of Sean's tongue had to be removed than was anticipated.
Worse yet, the biopsy results were back and the tumor
tested positive for cancer. Arrangements were made for
Sean to see a radiation therapist, but before therapy
began, a newly swollen lymph node was found in Sean's
neck. It was an ominous sign that the cancer had spread.
Radical neck surgery had now become necessary.
Dr. Hood gently recommended to Sean that he undergo
the severest option: removing the lower jaw on the right
side, as well as all lymph nodes, muscles and blood
vessels except for his artery. There might be some sinking,
he explained, but the chin would support the general
planes of the face.
His mother began to cry. Sean was being asked to approve
his own mutilation. This was a teenager who was so concerned
about his appearance that he'd even swallow his dip
rather than be caught spitting tobacco juice. They sat
is silence for ten minutes. Then, dimly, she heard him
say, "Not the jawbone. Don't take the jawbone."
"Okay, Sean, " Dr. Hook said softly. "But
the rest; that's the least we should do." On June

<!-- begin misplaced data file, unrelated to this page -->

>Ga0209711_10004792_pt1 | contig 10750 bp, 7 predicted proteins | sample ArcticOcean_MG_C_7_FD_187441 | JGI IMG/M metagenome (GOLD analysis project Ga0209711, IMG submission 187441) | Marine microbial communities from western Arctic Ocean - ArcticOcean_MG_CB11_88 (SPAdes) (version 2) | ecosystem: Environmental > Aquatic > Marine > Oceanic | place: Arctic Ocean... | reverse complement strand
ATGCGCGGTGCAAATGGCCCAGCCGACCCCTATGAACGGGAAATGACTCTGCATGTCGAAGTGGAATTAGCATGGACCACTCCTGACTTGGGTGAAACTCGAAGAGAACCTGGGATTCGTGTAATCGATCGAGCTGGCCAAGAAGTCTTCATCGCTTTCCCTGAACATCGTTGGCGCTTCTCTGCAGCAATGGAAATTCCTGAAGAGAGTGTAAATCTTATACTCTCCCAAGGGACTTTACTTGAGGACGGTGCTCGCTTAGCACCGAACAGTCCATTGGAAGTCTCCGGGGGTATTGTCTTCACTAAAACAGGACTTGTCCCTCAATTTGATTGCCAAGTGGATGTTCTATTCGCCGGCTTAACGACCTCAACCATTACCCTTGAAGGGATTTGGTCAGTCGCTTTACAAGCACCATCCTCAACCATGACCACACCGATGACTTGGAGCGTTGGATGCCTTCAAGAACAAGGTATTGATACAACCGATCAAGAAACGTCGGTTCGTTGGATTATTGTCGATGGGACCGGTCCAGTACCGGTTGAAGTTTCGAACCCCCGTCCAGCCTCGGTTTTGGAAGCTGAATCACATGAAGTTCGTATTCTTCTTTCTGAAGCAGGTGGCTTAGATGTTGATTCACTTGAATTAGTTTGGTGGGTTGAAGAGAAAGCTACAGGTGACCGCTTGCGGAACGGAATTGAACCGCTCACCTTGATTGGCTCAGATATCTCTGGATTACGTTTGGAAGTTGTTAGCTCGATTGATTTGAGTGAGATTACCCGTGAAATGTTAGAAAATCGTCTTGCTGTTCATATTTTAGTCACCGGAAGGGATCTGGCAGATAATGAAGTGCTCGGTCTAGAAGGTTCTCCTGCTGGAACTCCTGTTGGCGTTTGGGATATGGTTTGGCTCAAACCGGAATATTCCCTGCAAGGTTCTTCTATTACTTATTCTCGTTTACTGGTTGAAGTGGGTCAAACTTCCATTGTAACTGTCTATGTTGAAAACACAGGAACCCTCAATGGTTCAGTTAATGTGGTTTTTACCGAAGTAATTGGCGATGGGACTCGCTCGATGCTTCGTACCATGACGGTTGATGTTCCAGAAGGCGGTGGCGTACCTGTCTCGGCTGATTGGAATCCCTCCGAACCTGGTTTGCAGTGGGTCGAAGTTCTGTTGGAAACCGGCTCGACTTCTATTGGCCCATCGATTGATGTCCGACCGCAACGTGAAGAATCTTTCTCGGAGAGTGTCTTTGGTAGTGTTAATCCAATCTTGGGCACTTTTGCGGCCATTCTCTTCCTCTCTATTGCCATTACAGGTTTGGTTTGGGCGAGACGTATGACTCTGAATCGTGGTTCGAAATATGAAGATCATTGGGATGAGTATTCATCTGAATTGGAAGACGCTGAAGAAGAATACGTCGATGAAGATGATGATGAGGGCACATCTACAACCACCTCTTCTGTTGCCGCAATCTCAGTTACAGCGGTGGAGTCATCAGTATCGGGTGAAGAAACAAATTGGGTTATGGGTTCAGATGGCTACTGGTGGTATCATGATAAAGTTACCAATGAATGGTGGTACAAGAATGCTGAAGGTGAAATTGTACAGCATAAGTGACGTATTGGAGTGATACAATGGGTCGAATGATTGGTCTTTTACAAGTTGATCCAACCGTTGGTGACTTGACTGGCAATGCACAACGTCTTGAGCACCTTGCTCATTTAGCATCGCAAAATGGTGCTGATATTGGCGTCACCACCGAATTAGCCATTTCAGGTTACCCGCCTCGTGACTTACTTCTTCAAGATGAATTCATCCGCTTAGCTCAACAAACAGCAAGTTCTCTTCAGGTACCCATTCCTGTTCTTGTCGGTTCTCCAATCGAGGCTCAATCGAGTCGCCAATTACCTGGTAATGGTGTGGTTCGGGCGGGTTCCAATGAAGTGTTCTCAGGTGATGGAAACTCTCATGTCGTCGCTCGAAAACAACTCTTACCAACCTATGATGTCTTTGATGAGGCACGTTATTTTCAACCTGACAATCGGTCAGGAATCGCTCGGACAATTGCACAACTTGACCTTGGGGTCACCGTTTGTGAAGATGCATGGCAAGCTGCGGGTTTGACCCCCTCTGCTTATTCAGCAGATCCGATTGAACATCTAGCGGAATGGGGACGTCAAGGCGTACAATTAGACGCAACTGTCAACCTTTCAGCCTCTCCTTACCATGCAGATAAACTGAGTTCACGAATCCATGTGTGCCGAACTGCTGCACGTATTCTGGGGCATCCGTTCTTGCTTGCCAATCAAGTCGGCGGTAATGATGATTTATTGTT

20th Sean underwent his second surgery. It lasted eight
At school, 150 students and teachers assembled in June
to honor their most outstanding athlete. Sean could
not be there to receive their award. His Coach and his
assistant came to Sean's home to present their gift,
a walnut plaque. They tried not to stare at the huge
scar that ran like a railroad track from their star
performer's earlobe to his breastbone. Smiling crookedly
out of the other side of his mouth, Sean thanked them.
With five weeks of healing and radiation therapy behind
him, in August Sean greeted Dr. Hood with enthusiasm,
plainly happy to be alive. Miraculously, Sean had snapped
back. He really believes his superb physical condition
is going to lick it, Dr. Hook thought. Let's hope he's
going to win this race too.
But in October Sean started having headaches. A CAT
scan showed twin tentacles of fresh malignancy, one